Materialise Strategizes Collaborations
Saying “Materialise focuses on collaboration” is a bit like saying “rain is wet” these days, but the prolific company continues its deluge of co-creation announcements.
Materialise has so many partnerships these days that every so often I look around and wonder if I’m working with them, too. I’m not, but it seems just about every company I talk with is a Materialise partner. The company announced several more collaborative relationships during the recent RAPID + TCT, and as expected, these are just the tips of more icebergs.
Bryan Crutchfield, Vice President and General Manager, Materialise North America, noted that Materialise is “consistent with its message of collaboration.” Yes, yes they are. He filled me in on the thinking behind several of the newest collaborations and more steps forward in software to streamline the additive manufacturing workflow.
The company has deepened its collaboration with HP and introduced more detail on partnerships with Nikon and Essentium. Materialise will also be releasing Streamics 8, its 3D printing operations management software, this month.
“For everyone who has printers, we want to unlock a seamless workflow,” Crutchfield said. “Co-creation involves work with large manufacturers to help them to understand 3D printing in their workflow and drive more meaningful relationships.”
These meaningful relationships are, from Materialise’s perspective, encouraged by functional and user-friendly software.
Software is integral to a smooth workflow, and Materialise is consistent with its focus on productivity and connectivity. Streamics 8 in particular is dedicated to “better connectivity with the industrial factory floor,” the company says.
This release also makes MTConnect standard as a compliant build processor to connect with more machines, Crutchfield noted, with some of Stratasys’ 3D printers among them. This he, said, “enables a whole new ecosystems of machines to connect.”
Streamics 8 offers a fully configurable web portal, enabling design and production floor staffs to work together better. Build preparation is also made more efficient through new features such as automatic nesting across multiple build platforms. Machine monitoring for Arcam and HP 3D printers is also offered with dedicated build processors, enabling live monitoring of machine parameters.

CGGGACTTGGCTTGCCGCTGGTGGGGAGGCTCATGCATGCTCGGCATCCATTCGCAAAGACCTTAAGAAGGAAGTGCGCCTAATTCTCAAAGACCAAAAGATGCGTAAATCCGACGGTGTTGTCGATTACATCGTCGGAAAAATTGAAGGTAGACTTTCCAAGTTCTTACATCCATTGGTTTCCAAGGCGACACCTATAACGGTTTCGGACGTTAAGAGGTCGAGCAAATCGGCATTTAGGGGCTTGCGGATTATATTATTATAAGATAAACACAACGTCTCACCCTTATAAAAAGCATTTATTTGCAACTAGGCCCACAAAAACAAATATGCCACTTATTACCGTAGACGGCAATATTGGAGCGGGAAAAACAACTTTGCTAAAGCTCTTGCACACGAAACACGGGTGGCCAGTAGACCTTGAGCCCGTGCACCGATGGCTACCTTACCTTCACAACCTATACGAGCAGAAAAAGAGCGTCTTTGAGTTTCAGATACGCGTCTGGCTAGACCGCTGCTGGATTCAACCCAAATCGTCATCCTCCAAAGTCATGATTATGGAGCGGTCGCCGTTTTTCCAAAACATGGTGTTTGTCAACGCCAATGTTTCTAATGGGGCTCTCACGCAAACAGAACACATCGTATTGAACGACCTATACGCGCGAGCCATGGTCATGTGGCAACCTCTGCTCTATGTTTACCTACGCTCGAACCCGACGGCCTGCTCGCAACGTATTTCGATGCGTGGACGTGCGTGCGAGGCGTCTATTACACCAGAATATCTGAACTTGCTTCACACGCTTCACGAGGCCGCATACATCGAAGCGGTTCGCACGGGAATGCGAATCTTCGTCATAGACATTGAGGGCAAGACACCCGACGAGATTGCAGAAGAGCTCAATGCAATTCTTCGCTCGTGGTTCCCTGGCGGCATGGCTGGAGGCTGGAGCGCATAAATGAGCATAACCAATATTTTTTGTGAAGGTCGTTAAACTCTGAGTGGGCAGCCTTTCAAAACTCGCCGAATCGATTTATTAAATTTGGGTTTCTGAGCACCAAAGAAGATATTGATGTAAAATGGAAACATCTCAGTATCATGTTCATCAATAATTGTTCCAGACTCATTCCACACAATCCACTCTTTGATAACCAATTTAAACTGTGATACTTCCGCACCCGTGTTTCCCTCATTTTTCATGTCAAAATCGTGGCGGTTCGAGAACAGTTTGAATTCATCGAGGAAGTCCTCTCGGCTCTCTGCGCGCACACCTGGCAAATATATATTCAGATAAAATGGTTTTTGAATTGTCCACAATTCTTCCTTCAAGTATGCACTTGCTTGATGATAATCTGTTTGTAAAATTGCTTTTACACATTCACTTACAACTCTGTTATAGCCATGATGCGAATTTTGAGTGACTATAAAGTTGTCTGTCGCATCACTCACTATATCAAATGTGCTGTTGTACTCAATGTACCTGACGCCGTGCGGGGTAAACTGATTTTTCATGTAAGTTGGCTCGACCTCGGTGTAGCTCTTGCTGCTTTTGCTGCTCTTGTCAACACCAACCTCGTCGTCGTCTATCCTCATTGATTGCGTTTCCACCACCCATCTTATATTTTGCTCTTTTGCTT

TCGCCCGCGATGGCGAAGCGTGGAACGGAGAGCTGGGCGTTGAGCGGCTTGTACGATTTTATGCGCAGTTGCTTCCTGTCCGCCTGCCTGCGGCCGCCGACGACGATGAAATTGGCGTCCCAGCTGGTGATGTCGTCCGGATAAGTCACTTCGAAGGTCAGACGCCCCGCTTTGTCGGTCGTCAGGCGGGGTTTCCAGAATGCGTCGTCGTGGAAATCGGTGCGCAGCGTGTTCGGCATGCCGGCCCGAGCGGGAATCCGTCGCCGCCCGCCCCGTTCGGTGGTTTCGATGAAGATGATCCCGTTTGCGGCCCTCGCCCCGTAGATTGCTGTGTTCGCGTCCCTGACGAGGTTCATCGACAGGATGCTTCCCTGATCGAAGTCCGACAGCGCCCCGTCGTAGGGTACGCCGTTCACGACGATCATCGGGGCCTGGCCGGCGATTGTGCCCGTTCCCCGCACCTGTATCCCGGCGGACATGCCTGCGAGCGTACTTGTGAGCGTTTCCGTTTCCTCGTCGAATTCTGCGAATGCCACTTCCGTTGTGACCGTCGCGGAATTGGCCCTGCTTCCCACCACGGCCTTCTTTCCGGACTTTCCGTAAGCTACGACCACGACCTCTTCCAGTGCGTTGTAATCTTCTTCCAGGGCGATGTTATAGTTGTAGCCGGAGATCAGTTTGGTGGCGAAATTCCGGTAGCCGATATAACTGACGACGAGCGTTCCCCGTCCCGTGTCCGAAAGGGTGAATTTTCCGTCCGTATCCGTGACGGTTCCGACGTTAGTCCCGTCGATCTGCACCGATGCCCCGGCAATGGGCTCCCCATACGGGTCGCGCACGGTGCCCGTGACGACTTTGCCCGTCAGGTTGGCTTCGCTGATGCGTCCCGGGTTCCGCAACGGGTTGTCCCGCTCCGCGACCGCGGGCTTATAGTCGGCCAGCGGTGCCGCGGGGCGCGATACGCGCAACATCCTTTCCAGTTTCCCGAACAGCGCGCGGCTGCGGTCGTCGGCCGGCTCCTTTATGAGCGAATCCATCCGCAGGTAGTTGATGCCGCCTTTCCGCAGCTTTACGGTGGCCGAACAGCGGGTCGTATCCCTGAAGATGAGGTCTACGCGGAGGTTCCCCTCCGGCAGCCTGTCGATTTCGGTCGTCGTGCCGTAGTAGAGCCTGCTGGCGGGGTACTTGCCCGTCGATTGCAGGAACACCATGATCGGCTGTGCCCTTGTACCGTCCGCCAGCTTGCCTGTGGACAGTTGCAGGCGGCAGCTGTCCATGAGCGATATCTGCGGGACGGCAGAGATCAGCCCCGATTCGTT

As well as Streamics 8, Materialise is introducing Simulation 2.0, the next version of its simulation software. Available as an optional module with Magics 23, the simulation software includes new features like ‘part compensation’ and a way to simulate heat diffusion, as well as speed improvements for file management.
Medical models made with Materialise software: focus on HP 500/300 series model [Images: Fabbaloo]
With HP, Materialise is expanding collaboration to develop a new version of its build processor to include the newer Jet Fusion 5200 and Jet Fusion 500/300 Series of Multi Jet Fusion offerings. This Materialise HP Build Processor 2.0 is set for availability in H2 2019. The offering will “help users to use HP equipment and lead them down the path to better 3D printing,” Crutchfield said. Part of that path includes access to Materialise Magics Essentials for six months following the purchase of a Jet Fusion 500/300 system.
Further, HP joins Stratasys, Formlabs, and Ultimaker as systems validated for Materialise’s FDA clearance for 3D printing anatomical models. Medical 3D printing work remains important to Materialise, as Crutchfield noted that the team is continuing collaborations with Henry Ford Health System and others turning to more 3D printing for diagnostic and planning purposes.
Looking to the Nikon announcement, Materialise is aiming to “improve insight into the 3D printing build process,” allowing users more control and productivity.
With Essentium, Materialise is building on the strategic partnership announced in November. Focus here is on scaling industrial 3D printing, as Materialise integrates its Magics Essentials software with Essentium’s HSE (High Speed Extrusion) 3D printing platform.
“Materialise is sitting in a unique place in the ecosystem,” Crutchfield said. “We work with Siemens on the creation side, with OEMs like HP, Nikon, and Essentium, and these are all folk with software needs. On the medical side, image-based anatomy work is better serving customers and patients with custom care. This all allows us to do more unique networking. We always say we can’t do it alone.”
If you’re ever at a Materialise event and need a ‘free’ space for your bingo card, go ahead and put “collaboration” or “co-creation” there as a box you know will be ticked. And that’s very intentional: “Collaboration is our DNA,” Crutchfield said, “It’s how we’ve survived the last 29 years.”
To his point, he’s quite right that Materialise can’t do it alone; no one entity can. No one technology can. And so casting a wide net, working with a vast variety of partners and gathering different approaches, different ways of thinking, together, is helping industry overall to evolve.
And, as something of a warning, that mentality goes both ways:
“You can see the companies that are closed are the ones that are struggling,” Crutchfield noted. “Look at Betamax and the VHS standard.”
Industry 4.0 is rapidly emerging as the integrated future of industry. Just as additive manufacturing is a part of that, but not nearly the whole story, so too is each company working together to make additive manufacturing a viable component to Industry 4.0.
There’s certainly something worth paying attention to from Materialise, as their strategies are working out for them pretty demonstrably.
“Collaboration is what will make it evolve,” Crutchfield said.